from a Nietzsche-influenced photo collage from Exit issue 2 by Adam Parfrey

from a Nietzsche-influenced photo collage from Exit issue 2 by Adam Parfrey

When my delightful Feral workmates appeared at our offices last week for days of meetings regarding future titles, I both felt lucky and happy. I think the New Age word is “gratitude.” Yes, I’m grateful for the ability to have published 160-200 books in my life, and before that a newsprint magazine (Idea) and also a graphic magazine (Exit). What a lucky bastard I am to have been able to do all that.

The Feral & Process co-workers and I nailed down the titles for Spring and Fall, 2014. A couple of them are risky in terms of what they reveal about secret government operations. Others try to revive now-obscure but amazing artists and photographers we feel are deserving of revival. As always, we wonder whether these publications will break even so that we can continue with our presses.

Idea was put together in 1979 by dropping out of school and applying college loan money to the magazine. The concept was to make a magazine that was punk in style without the usual overload of record reviews and band interviews. The first issue had an article (by friend Richard von Busack) on the Electronic Church that was at the time exploding on and exploiting good American soil. Will Shatter of Flipper (my speed dealer at the time) put together a scurrilous illustrated children’s book, and I interviewed a particularly sleazy member of the Aryan Brotherhood who was just sprung from Folsom prison. Idea lasted only two issues as I had no idea how to continue to bankroll such a publication. Quite the lesson of my early publishing career.

Exit happened after moving from San Francisco to New York City, where I worked at Stand Bookstore in its “Literature” section. The “Science” section next to it was manned by this talkative guy from Chicago named George Petros who wanted to publish a monograph of his black and white illustrations. I suggested to him that it would be more interesting to put together an actual graphic art compilation, but one aesthetically and perhaps even politically different from the lionized publication at the time, named Raw, as put together by Art Spiegelman, famous for his “Maus” comic which pictured Jewish Holocaust victims as mice. George and I spoke of what we saw as being the good stuff, as well as the deficiencies, of Spiegelman’s magazine. We did not particularly appreciate the “woe is me” tone behind many of Raw’s strips, and at the time we didn’t have much company when we investigated and used the styles of Soviet and Nazi propaganda in addition to the early 20th century textbook illustrations we found in ratty paperbacks selling in the 25 cent table outside the Strand. I put together photo collages inspired in part by John Heartfield. Later I found some of them used by others. One I found stolen for a Pixies bootleg single. Exit also printed the work of the remarkable Joe Coleman, who was strangely forbidden entry into the Raw magazine universe. We also used the work of S. Clay Wilson and Robert Williams, who so influenced George and me with their Zap comics.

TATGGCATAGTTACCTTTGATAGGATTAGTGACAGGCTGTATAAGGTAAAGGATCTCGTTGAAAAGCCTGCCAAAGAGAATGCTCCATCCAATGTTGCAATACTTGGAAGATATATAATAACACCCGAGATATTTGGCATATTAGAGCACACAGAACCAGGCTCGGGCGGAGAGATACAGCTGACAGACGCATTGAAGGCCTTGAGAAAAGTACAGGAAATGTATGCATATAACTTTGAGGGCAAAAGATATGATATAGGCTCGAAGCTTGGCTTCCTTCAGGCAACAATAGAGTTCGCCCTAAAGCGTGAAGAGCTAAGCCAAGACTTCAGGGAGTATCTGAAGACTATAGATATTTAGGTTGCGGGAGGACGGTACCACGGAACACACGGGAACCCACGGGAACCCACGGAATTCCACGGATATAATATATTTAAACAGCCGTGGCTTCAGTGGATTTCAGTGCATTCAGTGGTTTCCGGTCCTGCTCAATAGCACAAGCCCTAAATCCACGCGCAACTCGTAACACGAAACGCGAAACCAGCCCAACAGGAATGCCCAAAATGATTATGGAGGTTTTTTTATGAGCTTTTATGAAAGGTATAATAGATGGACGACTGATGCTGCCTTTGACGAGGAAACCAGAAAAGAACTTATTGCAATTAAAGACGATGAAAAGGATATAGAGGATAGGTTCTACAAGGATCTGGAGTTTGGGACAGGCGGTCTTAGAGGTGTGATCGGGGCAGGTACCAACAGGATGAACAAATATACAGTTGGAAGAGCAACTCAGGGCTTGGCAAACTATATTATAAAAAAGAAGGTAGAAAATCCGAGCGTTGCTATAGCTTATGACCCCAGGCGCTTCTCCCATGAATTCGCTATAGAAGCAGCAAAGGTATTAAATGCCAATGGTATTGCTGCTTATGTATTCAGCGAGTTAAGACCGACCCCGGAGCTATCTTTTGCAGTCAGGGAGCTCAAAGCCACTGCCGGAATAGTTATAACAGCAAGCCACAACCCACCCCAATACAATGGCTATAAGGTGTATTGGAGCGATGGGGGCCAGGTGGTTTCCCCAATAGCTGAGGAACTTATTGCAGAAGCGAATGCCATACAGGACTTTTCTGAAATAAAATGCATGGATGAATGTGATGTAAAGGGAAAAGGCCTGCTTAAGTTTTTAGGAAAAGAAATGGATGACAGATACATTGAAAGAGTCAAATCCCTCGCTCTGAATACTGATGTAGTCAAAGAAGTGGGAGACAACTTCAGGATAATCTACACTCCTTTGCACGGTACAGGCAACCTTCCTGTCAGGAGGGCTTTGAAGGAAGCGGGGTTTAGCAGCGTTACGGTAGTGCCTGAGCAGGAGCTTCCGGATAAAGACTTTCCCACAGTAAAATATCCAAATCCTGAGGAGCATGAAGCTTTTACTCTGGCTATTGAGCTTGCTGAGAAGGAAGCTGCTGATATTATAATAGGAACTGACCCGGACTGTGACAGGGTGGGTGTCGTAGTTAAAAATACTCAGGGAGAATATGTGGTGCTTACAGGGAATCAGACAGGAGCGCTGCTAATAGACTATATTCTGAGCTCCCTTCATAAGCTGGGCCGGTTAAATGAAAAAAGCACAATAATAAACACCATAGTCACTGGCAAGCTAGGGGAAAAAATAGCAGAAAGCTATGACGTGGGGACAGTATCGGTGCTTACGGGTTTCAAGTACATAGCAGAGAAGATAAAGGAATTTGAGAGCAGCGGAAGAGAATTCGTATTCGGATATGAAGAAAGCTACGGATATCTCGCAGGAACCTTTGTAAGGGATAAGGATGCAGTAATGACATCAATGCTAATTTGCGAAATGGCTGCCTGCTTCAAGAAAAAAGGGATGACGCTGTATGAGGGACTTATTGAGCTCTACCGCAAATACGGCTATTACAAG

When Exit Issue 1 rolled off a Manhattan printer’s press, George and I looked with amazement when Spiegelman’s mate Françoise Mouly strode into the printer’s shop and helped herself to unbound sheets of Exit magazine. Later we discovered that Mr. Spiegelman phoned the magazine and comic book outlets Sohozat and Forbidden Planet to discourage them from selling poor little Exit magazine. To please our competition, Sohozat placed Exit behind the counter out of sight.

My association with Exit lasted only the first three of the magazine’s six issues… collaborating with George was often great, but then it became … let’s say …  difficult. In retrospect, I’m glad I moved on from Exit back in ’85 or so, but I learned a lot working on that publication. The many good, if juvenile, aspects of Exit, can now be viewed on its own excellently-designed website.